May I remind all…

We were pretty much at this point when Ronald Reagan ran and won in1980. 

Many Republicans today don't know that the “PARTY” did not want Reagan back then.  But "We the People" did.  Reagan’s candidacy really was a people's movement.  I know, because I was part of it, right here in Cuyahoga County.  Reagan was the people's choice, and people from all walks of life here in Ohio came together to support him. We made phone calls and carried petitions door to door to get him on the ballot in the primaries (at our own cost).  There were only 2 primary campaign meetings in Columbus, “minus” Republican Party heads.  When Reagan won on the primary ballot, we became his delegates to the convention, and when we went to the convention in Detroit, to our relief, we found Reagan had the same kind of support from other states all over the country (just ordinary people not politicians).  We jokingly said that we were a bunch of farmers, because we knew that's what some people thought of us.

Many of the party heads, from the national chairman in Washington DC, down to local officials in Ohio and Cuyahoga County, were against us in the primaries.  And when it became apparent that Reagan would win the nomination, there was even talk that we should support three candidates instead of one for President. (That’s how hard they fought against Reagan.)  Then at the convention, there was a push to make former President Ford, Reagan's VP running mate.  Party operatives floated the idea of a "co-presidency".  Reagan himself finally squelched that idea when he publicly declared George Bush as his choice.

Even after he was the nominee, there were local Republican leaders who would not help or allow their offices to be used for campaigning.  When Reagan came to Cleveland for a rally on Public Square, some prominent Republicans didn't attend.  We had most of the suburban mayors in the county there - even some Democratic mayors and large groups of Democrats for Reagan, (I don’t think the heads of the Democratic Party liked that very well), but segments of the GOP establishment still kept their distance.  Carter was ahead in the polls, and they didn't think Reagan could win.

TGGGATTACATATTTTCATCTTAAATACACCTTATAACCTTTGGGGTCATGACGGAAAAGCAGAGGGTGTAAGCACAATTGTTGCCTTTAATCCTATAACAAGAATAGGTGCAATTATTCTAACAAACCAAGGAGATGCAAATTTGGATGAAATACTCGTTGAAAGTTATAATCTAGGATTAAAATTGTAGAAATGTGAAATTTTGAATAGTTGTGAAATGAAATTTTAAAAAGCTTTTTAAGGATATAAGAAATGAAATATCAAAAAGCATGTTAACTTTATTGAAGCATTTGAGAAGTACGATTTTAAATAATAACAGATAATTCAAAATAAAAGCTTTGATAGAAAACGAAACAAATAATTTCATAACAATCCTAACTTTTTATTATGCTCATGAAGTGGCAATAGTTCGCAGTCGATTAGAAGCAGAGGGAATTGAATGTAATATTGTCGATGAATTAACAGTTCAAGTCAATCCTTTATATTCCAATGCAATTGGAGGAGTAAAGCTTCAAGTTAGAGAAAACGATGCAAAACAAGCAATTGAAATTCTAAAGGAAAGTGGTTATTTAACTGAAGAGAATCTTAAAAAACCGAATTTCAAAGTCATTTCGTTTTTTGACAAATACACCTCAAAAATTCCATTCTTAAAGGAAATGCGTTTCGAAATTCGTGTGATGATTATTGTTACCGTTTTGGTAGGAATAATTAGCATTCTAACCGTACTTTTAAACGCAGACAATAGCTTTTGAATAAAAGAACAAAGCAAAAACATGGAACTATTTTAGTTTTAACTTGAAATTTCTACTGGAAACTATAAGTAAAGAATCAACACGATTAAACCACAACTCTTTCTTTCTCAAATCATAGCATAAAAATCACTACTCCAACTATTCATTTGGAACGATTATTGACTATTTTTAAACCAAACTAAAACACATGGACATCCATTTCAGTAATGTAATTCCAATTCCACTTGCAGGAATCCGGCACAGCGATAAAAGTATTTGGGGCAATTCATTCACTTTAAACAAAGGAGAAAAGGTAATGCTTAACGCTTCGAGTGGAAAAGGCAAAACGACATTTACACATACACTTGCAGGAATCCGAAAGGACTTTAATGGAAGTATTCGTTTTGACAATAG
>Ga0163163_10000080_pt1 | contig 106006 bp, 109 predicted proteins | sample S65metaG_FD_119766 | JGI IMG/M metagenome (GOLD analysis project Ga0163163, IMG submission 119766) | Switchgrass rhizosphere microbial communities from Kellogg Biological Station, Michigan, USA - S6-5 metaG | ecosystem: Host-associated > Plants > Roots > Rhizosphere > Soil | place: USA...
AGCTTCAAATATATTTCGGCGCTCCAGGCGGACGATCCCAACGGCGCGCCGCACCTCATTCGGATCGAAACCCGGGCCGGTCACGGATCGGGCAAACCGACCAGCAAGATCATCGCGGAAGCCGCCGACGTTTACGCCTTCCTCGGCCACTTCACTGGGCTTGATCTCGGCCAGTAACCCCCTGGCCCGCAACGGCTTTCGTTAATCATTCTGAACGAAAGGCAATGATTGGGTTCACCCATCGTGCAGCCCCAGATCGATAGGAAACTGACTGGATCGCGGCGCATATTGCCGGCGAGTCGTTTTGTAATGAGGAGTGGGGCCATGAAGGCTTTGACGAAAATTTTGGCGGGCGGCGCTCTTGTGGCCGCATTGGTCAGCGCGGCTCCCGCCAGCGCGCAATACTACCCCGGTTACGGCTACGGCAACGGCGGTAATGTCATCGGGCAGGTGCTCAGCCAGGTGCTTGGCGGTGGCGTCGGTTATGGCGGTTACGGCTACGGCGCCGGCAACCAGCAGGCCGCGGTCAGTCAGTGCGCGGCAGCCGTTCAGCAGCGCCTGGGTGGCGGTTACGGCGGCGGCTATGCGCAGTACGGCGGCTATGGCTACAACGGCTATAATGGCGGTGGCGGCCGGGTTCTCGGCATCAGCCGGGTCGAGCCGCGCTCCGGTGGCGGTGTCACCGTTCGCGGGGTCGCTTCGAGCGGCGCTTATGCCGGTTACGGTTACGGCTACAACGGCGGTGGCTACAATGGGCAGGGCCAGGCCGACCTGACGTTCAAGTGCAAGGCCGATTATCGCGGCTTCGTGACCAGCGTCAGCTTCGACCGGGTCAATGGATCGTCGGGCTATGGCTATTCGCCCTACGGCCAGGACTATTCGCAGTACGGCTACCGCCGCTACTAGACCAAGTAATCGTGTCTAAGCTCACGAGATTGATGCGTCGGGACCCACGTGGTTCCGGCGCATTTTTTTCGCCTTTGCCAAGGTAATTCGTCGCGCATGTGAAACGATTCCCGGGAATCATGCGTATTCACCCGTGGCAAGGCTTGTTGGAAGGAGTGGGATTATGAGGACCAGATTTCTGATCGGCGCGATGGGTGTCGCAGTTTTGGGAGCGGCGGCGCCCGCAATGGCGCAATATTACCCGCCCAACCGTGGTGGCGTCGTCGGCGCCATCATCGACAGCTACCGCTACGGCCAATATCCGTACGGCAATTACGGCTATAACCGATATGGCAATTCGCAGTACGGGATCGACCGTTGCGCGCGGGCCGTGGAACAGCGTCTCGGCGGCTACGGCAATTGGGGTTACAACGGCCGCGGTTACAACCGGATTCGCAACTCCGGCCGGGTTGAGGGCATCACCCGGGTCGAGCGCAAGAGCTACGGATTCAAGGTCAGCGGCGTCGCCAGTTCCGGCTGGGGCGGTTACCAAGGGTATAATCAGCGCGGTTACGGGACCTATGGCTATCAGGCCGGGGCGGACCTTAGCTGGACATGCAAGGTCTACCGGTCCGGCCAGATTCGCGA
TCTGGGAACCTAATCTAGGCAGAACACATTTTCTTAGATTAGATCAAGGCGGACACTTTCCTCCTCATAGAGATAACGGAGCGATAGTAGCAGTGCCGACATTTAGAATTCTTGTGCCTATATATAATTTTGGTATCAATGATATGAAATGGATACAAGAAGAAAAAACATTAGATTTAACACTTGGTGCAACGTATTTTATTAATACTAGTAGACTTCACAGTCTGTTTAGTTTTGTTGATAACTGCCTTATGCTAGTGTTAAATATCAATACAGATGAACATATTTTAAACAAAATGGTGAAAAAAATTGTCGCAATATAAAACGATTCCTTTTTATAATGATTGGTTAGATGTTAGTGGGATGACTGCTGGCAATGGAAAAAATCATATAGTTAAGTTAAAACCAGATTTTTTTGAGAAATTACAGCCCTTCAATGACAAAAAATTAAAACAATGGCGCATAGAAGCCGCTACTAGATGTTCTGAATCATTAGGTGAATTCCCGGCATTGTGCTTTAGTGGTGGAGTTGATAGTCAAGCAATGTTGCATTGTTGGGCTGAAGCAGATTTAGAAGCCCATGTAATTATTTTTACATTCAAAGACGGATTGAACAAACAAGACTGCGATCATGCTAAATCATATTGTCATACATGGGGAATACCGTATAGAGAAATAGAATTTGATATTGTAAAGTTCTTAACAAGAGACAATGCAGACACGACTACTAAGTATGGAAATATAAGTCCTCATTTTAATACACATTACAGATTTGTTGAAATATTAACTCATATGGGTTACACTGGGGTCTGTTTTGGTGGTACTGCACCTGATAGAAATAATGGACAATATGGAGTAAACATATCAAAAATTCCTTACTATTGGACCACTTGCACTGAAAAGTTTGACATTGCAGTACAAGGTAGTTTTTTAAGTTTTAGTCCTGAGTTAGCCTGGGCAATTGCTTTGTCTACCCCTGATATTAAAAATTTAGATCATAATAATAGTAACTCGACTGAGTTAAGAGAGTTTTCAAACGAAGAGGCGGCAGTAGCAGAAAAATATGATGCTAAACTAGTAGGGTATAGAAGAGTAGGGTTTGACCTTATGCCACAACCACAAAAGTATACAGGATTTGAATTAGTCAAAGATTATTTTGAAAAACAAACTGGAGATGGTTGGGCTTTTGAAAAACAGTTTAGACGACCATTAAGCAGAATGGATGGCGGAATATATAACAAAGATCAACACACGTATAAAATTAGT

But "average" people liked Reagan, and they liked what he stood for.  They really didn’t care much about what the party elites thought. And neither did Reagan.  So his campaign was run largely out of homes.  If I needed bumper stickers, I would drive to a home in Lakewood.  For campaign buttons, I'd drive to a home in Solon.  And so it went.  I didn’t think much about it at the time.  I was too busy campaigning to give it much thought, but later I learned that there were GOP leaders who had decided not do a single thing to help Reagan's campaign.

When Reagan finally won the general election, a lot of the "average people" who worked for him attended the inauguration, but we heard that some of the party elites who didn't support his candidacy couldn't get tickets to inaugural functions in Washington.  Reagan was a nice man, but also a true Republican. Elephants have long memories.

My first knowledge of Ronald Reagan goes back to my high school days.  He wrote an editorial column in a publication that I often read.  I liked what he had to say even then.  And remember, he was a Democrat at that time, but he was also a Conservative.

I write this now because of the frustration that many Republicans have with our party.  We don’t seem to have a leader that seems committed to anything except getting elected.  I think that people are looking for leaders who really stand for something.  Personally, I like Dr. Ben Carson, because when he speaks, he makes sense, and he is a self-made man, not beholden to the Party.  Also, he seems to be able to disagree without being offensive.  I think that matters.  I guess I am writing this to encourage people not to give up. We need to stay informed, and stay involved.  Just when we thought, as they say, it couldn’t get any worse, along came "the people" and Ronald Reagan…..pray

Edna Deffler
CVR Board of Trustees